In Goodbye, Christ Langston Hughes delivers us his climactic and declaratory definition of his New Negro, that is, one who is both strong and beautiful and free from the chains of racist American culture and history. The poem is polemical at spots yet it does more than simply say goodbye to a Christian religion Hughes is clearly repudiating within the text. The poem is more involved in class and religious charlatans (Aimee McPherson, “Saint” Becton) than it is specifically any religious belief. The poem also interacts with the agency poetry grants, a theme keenly ingrained in Harlem Renaissance thematics. Hughes writes, “Make way for a new guy with no religion at all / A real guy named / Marx Communist Lenin Peasant Stalin Worker ME – / I said, ME!” (Hughes 267). The poem in general is very declaratory as it commands Jesus to “make way” and “move on out” of the present. In these lines of poetry Hughes defines himself, that is, declares his own self-determination. There is no father figure who controls him, no white people sending him to the kitchen, but rather the singular “I” and his ability to “say” what defines him and indeed his ability to banish religious authority. Interestingly, Hughes finishes a list of Marxist heroes with “ME,” placing himself in his own canon. This is a new synthesis, as Hughes moves to defining his New Negro. Hughes rejects the cannon of America, and instead attributes himself to an arguably antithetical one, one that would subject him to much criticism and even a senatorial summons in the McCarthy era. To Hughes, this new canon empowers the poet as he continues, “The world is mine from now on – / And nobody’s gonna sell me / To a king, or a general, / Or a millionaire.” This thesis is far detached from either I, Too and Mulatto. Instead of “I, too, Am America” we are given “I am ME!” Instead of “Because I am my cruel father’s child” we are given “The world is mine from now on.” Hughes’ New Negro is one that isn’t enslaved to the whims of “Kings…generals…or millionaires” and Hughes elucidates this idea further in his “Advertisement for the Waldorf-Astoria” as he sarcastically celebrates a new hotel in the light of impoverished African Americans in Harlem.  Thus Hughes’ New Negro is one that is not only self-determined and productive but also free from the class structure and cultural canon that systemically oppresses him. This mix of early Harlem ideology and radical Marxism was Hughes’ final, if not controversial, synthesis on the formation of the New Negro.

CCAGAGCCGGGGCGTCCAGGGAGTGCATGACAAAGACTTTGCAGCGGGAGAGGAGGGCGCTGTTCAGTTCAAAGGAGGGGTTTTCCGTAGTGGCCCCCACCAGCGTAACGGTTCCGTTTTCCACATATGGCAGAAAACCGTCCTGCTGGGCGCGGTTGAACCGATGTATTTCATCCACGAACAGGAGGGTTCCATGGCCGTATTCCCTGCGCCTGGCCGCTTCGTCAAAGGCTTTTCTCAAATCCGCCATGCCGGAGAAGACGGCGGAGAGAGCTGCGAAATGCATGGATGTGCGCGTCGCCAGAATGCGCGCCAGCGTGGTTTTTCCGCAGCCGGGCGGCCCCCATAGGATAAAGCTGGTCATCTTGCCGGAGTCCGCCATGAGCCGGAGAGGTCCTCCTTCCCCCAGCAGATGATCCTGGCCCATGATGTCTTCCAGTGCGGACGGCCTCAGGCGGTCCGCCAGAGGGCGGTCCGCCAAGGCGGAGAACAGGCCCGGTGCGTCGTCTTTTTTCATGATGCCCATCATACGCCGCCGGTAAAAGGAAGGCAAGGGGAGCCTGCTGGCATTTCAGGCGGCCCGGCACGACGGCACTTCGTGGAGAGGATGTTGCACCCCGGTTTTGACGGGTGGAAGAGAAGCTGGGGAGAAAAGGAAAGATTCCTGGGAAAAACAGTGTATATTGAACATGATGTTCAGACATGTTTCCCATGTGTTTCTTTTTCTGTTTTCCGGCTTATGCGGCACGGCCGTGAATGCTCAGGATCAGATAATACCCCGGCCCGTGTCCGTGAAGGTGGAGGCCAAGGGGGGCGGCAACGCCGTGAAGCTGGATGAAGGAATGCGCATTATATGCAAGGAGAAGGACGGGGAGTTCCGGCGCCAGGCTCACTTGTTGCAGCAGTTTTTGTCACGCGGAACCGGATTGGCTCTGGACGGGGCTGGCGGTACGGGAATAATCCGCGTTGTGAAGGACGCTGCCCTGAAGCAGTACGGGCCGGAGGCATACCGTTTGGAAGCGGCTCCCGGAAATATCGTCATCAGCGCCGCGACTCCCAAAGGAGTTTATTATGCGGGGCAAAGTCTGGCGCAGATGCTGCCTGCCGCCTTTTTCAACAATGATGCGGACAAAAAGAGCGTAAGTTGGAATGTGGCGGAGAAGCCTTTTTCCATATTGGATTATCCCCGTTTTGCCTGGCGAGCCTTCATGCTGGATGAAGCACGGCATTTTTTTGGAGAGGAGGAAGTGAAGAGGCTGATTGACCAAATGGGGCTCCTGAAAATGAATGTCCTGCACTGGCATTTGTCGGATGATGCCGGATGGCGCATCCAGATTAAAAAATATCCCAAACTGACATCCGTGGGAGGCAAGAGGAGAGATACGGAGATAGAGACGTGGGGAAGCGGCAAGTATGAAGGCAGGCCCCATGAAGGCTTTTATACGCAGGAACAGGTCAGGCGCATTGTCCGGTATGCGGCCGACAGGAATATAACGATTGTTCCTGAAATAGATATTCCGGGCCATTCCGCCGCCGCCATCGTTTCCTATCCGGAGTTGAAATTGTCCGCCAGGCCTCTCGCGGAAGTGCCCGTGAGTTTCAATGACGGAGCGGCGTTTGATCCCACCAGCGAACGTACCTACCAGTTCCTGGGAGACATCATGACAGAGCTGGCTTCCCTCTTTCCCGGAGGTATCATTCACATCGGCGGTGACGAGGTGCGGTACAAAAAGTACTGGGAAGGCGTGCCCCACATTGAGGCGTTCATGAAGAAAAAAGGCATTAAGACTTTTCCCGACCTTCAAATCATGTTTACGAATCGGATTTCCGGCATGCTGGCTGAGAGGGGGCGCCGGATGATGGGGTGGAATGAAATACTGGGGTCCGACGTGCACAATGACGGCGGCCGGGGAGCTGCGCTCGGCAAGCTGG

Langston Hughes, in spite of his radical ideology and rejection of forms, has emerged as one of the most commonly read authors of the Harlem Renaissance. His poetry has become canonical in American poetry, and emblematic of the Harlem Renaissance. This perspective is perhaps flawed, as we have seen in Hughes poetry that he was often at odds with the core ideology of the Renaissance, and he was criticized by his peers for his radical politics and poems about women of the night. By studying the assimilative themes in I, Too, the desperate resistance in Mulatto and finally the new synthesis of Hughes’ vision of the New Negro, a greater understanding of Langston Hughes as a poet of the Renaissance emerges. Hughes rejected assimilation in favor of internationalist and revolutionary sentiments; sentiments that would send him traveling across the globe and place him at odds with many of his Harlem comrades. In short, Hughes defined his new negro with a new canon, one of Marx, Lenin, Stalin, Peasants, Workers and himself; standing against not only Jim Crow and its murderous adherents, but also the leaders who sent African Americans to die in Europe only to see regression at home.